KCM: You graduated your MFA in Writing for Children and Young Adults a few years back. How do you think the program most significantly changed your writing?
KB: It changed my writing in every way. Mainly, though, it helped me to view my work critically and have the courage to experiment and change it, even if that means starting over from scratch. It also gave me confidence. I learned more about motivation and structure and how to make use of every word.
KCM: You're about to start teaching middle grade and young adult writing in the Writers Extension program at UCLA. What is your approach to teaching folks interested in writing for younger readers?
KB: I prefer a cooperative approach. Writers are interesting people with a wide range of skillsets and experiences. We all have something to offer, whether you've been writing for years or just started. My class has a strong focus on group discussion and peer critique to better utilize people's strengths.
KCM: What is the most important writing advice you ever received and/or if you could give a new writer ONE piece of advice, what would it be?
KB: Know why your character does what she does and make her and her actions pull the plot forward. The advice I got was: "Your character needs to do something besides not die." In that early draft, all my MC was doing was reacting to his circumstances rather than acting toward a goal. That makes the story too passive and boring. There's nothing to root for. Your characters need to want something, try to get it, and experience opposition. It can still be subtle, emotional, internal, but it has to be there.
KCM: Your book 45 Pounds (More or Less) deals with the issue of weight and body image, which is often a sensitive topic particularly for younger readers. You tackle it with grace, sensitivity and humor and create an engaging protagonist (Ann) who is concerned with a lot more than how much she weighs. What were the biggest challenges in writing a story that is, in a sense, about body image without making it preachy or didactic?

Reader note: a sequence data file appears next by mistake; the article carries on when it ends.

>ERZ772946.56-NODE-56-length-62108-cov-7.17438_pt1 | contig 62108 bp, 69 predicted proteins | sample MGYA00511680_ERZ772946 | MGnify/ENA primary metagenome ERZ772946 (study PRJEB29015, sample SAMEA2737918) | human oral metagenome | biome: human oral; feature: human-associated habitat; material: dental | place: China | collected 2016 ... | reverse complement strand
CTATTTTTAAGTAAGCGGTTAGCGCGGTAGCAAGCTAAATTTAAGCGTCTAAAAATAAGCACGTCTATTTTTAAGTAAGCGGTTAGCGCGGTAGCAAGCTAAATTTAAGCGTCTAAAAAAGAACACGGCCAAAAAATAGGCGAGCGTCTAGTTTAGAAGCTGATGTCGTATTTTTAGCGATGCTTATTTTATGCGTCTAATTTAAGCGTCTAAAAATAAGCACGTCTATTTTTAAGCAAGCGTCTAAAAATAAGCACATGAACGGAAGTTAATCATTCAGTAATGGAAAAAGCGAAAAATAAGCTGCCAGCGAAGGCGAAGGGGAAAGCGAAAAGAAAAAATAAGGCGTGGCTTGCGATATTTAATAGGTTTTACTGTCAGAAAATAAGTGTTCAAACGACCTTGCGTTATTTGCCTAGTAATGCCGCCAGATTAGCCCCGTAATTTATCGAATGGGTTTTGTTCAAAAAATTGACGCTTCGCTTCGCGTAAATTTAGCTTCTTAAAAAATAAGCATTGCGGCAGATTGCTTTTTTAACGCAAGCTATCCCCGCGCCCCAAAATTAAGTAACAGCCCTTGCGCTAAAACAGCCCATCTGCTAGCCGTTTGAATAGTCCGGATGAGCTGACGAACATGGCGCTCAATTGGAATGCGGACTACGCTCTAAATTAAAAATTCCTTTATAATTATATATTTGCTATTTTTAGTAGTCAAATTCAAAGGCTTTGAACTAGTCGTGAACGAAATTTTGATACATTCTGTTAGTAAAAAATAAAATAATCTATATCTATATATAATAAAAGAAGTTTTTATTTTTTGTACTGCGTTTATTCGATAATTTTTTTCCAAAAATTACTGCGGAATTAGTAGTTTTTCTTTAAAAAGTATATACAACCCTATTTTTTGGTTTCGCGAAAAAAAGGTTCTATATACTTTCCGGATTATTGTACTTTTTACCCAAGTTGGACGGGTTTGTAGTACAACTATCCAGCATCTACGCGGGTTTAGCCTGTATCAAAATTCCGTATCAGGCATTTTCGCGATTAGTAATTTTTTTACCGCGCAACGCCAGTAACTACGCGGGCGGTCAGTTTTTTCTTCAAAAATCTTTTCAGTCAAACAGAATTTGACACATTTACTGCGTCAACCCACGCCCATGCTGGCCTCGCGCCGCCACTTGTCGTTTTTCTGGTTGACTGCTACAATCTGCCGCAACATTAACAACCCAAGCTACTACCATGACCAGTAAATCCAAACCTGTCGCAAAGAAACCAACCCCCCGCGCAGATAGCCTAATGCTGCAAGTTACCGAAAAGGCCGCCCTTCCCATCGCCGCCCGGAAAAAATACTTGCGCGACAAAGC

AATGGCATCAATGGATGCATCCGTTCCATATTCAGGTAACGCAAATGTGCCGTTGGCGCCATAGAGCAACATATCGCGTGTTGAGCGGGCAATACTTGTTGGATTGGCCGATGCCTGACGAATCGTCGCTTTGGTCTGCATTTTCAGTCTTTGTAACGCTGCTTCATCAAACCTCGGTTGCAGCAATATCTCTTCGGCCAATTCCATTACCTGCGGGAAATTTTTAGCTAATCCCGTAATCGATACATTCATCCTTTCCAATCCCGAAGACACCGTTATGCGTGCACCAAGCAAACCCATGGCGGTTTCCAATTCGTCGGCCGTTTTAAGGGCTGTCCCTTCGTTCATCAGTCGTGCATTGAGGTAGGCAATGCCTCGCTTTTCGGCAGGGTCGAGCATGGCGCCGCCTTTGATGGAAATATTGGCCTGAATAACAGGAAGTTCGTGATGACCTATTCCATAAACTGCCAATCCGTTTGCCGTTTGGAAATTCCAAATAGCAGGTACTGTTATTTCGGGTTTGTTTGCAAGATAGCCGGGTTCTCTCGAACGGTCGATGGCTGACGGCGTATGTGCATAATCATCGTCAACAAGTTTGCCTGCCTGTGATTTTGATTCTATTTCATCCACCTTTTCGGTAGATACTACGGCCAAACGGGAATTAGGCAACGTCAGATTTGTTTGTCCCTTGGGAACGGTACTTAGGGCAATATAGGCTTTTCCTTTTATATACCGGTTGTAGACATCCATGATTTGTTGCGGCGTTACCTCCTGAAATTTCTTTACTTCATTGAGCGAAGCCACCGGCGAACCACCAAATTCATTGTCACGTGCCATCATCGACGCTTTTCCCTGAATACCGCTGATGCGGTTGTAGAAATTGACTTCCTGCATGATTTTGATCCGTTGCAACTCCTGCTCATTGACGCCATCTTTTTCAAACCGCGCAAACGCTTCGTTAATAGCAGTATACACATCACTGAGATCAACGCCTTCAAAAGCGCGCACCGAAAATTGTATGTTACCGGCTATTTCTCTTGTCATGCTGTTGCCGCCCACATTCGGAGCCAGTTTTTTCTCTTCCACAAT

KB: Thank you. I wrote from my personal experience. I can't be too preachy or didactic because I haven't figured it all out yet myself. I wanted Ann to make steps toward caring about herself and taking control, but nobody can do it all in the span of 240 pages. I wanted the focus to be on health--both physical and emotional--not just losing weight. Ann has a long road to get there, as do I.
KCM: Your most recent book, Charlotte Cuts it Out, like 45 Pounds (More or Less), deals with midwestern girls who have big dreams and big challenges, this time focusing on cosmetology school and fashion design. Did you find it difficult to let go of Ann to create your new character, Charlotte? What advice would you give writers beginning work on a second manuscript?
KB: I didn't find this hard because Charlotte is an imposing character. She pretty much took over my head. Ann makes a cameo appearance in CHARLOTTE though, so that was fun. Charlotte is very different from Ann. I think that helps. If I tried to write a similar character, that would be harder.
The hardest part about a second manuscript is that it starts out really crappy. You compare it to the first book, which is polished and finished, and it comes up short. My advice is to let it be its own process and be patient with the development.
KCM: Who are some of your favorite middle grade and/or YA authors? What are you reading now?
KB: I love Rainbow Rowell and Kekla Magoon. As a kid, I read a lot of Judy Blume and Stephen King. Right now I'm re-reading ONE CRAZY SUMMER by Rita Williams-Garcia and discovering its brilliance all over again.
Thanks so much for your time, Kelly!